“The scholarship fund has helped dozens of Black students, many of them immigrants,” Decoste pointed out. “I remember a kid who won in 2008 and his family who were refugees from an African country. The five children and their single mom lived in a two-bedroom apartment and this kid worked as a janitor at Bayshore Mall while attending high school to provide for his siblings. I once asked Dr. Alexis why he started it and he told me he often went to bed hungry when he was a medical student. He said he had a small family to feed and he struggled to make ends meet. The scholarship fund was meant to pay it forward for future community leaders.”
Rushelle Richardson said the generous educational scholarship she received in 2013 changed the trajectory of her life.
“With my mother being single and having no money to help me with my university education meant that I would most likely have been unable to continue university studies beyond my first semester had I chose to pursue one of the four programs I was accepted into,” she said. “This is where the scholarship came in handy. It provided not only the remaining funds ensuring I was able to start and complete my first year relatively free of financial burden, but it opened the door for countless networking opportunities in my community.”
Meeting Dr. Alexis on multiple occasions at BCSF events left a lasting impression on Richardson.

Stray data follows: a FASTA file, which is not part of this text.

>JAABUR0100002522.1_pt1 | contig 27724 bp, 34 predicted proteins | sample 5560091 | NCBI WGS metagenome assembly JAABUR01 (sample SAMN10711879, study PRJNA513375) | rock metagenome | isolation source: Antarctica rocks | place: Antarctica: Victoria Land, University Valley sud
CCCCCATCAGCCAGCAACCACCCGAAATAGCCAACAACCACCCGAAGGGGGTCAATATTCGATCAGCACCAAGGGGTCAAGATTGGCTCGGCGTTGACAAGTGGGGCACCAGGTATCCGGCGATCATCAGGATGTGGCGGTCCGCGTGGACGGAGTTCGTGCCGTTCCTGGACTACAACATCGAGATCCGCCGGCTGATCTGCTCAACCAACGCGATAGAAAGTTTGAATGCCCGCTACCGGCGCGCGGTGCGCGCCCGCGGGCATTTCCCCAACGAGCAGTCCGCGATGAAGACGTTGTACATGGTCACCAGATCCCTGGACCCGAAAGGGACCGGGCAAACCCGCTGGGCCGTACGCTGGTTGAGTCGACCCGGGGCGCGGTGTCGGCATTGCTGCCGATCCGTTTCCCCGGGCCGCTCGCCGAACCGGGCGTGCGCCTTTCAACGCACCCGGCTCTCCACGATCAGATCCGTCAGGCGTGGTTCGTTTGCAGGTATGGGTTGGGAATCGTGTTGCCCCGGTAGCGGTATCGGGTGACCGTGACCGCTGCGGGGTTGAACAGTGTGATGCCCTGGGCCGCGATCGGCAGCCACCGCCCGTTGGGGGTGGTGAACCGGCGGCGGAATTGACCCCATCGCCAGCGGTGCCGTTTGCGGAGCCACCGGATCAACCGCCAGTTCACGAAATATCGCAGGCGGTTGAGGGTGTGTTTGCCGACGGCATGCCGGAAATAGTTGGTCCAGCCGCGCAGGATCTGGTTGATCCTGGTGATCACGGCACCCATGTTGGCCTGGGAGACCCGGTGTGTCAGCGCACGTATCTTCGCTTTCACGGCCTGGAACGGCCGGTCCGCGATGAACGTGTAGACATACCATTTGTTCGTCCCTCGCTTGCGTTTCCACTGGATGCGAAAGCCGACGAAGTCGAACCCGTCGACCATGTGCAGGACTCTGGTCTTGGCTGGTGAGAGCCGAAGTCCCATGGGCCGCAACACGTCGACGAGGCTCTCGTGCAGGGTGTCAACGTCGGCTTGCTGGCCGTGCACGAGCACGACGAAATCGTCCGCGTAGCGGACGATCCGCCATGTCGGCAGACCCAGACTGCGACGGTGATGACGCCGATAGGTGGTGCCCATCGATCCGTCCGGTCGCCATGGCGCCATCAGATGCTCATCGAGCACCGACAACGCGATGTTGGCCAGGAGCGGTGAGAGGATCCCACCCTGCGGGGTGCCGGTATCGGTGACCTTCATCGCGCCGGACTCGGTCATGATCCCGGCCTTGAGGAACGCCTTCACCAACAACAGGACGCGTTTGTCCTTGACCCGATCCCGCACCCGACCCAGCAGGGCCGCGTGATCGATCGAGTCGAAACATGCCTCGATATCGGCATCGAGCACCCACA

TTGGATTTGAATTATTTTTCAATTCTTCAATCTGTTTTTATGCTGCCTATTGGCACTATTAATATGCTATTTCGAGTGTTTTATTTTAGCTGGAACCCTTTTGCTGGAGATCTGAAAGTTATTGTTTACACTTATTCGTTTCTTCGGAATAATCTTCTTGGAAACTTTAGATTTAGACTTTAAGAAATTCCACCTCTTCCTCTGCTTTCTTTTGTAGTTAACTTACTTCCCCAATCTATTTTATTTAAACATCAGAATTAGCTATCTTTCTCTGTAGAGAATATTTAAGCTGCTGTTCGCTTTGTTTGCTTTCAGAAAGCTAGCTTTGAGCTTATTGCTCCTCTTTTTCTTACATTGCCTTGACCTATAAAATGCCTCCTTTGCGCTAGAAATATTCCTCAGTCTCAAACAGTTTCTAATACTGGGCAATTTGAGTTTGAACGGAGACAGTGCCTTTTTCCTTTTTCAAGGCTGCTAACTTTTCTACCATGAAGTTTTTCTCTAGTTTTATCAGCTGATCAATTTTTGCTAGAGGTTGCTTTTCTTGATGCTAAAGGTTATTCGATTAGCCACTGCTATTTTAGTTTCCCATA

“He was courteous, professional and very interested in the scholarship candidates and recipients,” she added. “I will remember him for the air of confidence he exuded when he entered a room. I am eternally grateful for the opportunities afforded me by his foundation.”
Richardson, who graduated from Trent University & Queen’s University concurrent education program with an honours degree in Hispanic Studies, is preparing for graduate school.
By providing young people with the opportunity to get higher education, it was Alexis’ hope that a ripple effect would be created that would have a positive impact on future generations.
“It’s like a flower opening slowly and you only have to wait to see the whole expanse before you,” he once said.
Alexis is survived by his wife Christiane, seven children – award-winning writer Andre Alexis is the eldest -- and older brother Dr. Carlton Alexis, a former Howard University interim president who served in the United States Army medical battalion for five years up until 1961 and was discharged with the rank of captain.